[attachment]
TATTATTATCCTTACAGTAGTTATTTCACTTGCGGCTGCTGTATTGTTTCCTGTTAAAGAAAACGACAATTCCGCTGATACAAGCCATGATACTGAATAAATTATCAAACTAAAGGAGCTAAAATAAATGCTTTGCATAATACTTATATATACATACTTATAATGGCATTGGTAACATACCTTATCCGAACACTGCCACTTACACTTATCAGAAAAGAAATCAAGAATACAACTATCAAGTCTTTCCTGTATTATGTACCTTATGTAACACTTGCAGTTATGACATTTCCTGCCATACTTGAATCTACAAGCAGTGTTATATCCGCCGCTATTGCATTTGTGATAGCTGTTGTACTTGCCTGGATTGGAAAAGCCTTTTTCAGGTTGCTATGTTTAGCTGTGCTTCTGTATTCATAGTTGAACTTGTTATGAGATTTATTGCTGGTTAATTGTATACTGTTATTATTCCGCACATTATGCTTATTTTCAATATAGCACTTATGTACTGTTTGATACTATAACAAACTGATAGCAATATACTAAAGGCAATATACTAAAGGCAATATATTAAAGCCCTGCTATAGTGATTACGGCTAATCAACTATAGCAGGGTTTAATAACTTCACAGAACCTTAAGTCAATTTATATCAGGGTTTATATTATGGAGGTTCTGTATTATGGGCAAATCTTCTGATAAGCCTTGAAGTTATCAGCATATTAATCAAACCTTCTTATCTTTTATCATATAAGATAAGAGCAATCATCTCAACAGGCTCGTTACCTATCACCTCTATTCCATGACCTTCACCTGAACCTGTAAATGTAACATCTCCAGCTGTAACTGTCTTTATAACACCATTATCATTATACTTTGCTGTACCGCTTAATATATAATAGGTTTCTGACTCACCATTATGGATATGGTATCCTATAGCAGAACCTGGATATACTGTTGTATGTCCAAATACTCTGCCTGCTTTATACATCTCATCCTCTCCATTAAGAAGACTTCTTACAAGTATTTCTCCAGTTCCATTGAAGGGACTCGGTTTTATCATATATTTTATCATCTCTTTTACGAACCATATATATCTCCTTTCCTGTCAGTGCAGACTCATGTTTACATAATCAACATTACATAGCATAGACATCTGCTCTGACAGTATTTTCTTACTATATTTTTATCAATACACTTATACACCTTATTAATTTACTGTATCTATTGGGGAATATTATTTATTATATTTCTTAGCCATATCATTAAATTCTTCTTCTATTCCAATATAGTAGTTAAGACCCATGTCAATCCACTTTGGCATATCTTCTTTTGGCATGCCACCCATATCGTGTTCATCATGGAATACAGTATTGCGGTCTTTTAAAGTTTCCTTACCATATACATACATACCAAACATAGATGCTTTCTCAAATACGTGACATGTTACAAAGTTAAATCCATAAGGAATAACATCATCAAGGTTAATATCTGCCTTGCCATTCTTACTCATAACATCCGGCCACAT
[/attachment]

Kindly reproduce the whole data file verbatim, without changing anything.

TATTATTATCCTTACAGTAGTTATTTCACTTGCGGCTGCTGTATTGTTTCCTGTTAAAGAAAACGACAATTCCGCTGATACAAGCCATGATACTGAATAAATTATCAAACTAAAGGAGCTAAAATAAATGCTTTGCATAATACTTATATATACATACTTATAATGGCATTGGTAACATACCTTATCCGAACACTGCCACTTACACTTATCAGAAAAGAAATCAAGAATACAACTATCAAGTCTTTCCTGTATTATGTACCTTATGTAACACTTGCAGTTATGACATTTCCTGCCATACTTGAATCTACAAGCAGTGTTATATCCGCCGCTATTGCATTTGTGATAGCTGTTGTACTTGCCTGGATTGGAAAAGCCTTTTTCAGGTTGCTATGTTTAGCTGTGCTTCTGTATTCATAGTTGAACTTGTTATGAGATTTATTGCTGGTTAATTGTATACTGTTATTATTCCGCACATTATGCTTATTTTCAATATAGCACTTATGTACTGTTTGATACTATAACAAACTGATAGCAATATACTAAAGGCAATATACTAAAGGCAATATATTAAAGCCCTGCTATAGTGATTACGGCTAATCAACTATAGCAGGGTTTAATAACTTCACAGAACCTTAAGTCAATTTATATCAGGGTTTATATTATGGAGGTTCTGTATTATGGGCAAATCTTCTGATAAGCCTTGAAGTTATCAGCATATTAATCAAACCTTCTTATCTTTTATCATATAAGATAAGAGCAATCATCTCAACAGGCTCGTTACCTATCACCTCTATTCCATGACCTTCACCTGAACCTGTAAATGTAACATCTCCAGCTGTAACTGTCTTTATAACACCATTATCATTATACTTTGCTGTACCGCTTAATATATAATAGGTTTCTGACTCACCATTATGGATATGGTATCCTATAGCAGAACCTGGATATACTGTTGTATGTCCAAATACTCTGCCTGCTTTATACATCTCATCCTCTCCATTAAGAAGACTTCTTACAAGTATTTCTCCAGTTCCATTGAAGGGACTCGGTTTTATCATATATTTTATCATCTCTTTTACGAACCATATATATCTCCTTTCCTGTCAGTGCAGACTCATGTTTACATAATCAACATTACATAGCATAGACATCTGCTCTGACAGTATTTTCTTACTATATTTTTATCAATACACTTATACACCTTATTAATTTACTGTATCTATTGGGGAATATTATTTATTATATTTCTTAGCCATATCATTAAATTCTTCTTCTATTCCAATATAGTAGTTAAGACCCATGTCAATCCACTTTGGCATATCTTCTTTTGGCATGCCACCCATATCGTGTTCATCATGGAATACAGTATTGCGGTCTTTTAAAGTTTCCTTACCATATACATACATACCAAACATAGATGCTTTCTCAAATACGTGACATGTTACAAAGTTAAATCCATAAGGAATAACATCATCAAGGTTAATATCTGCCTTGCCATTCTTACTCATAACATCCGGCCACAT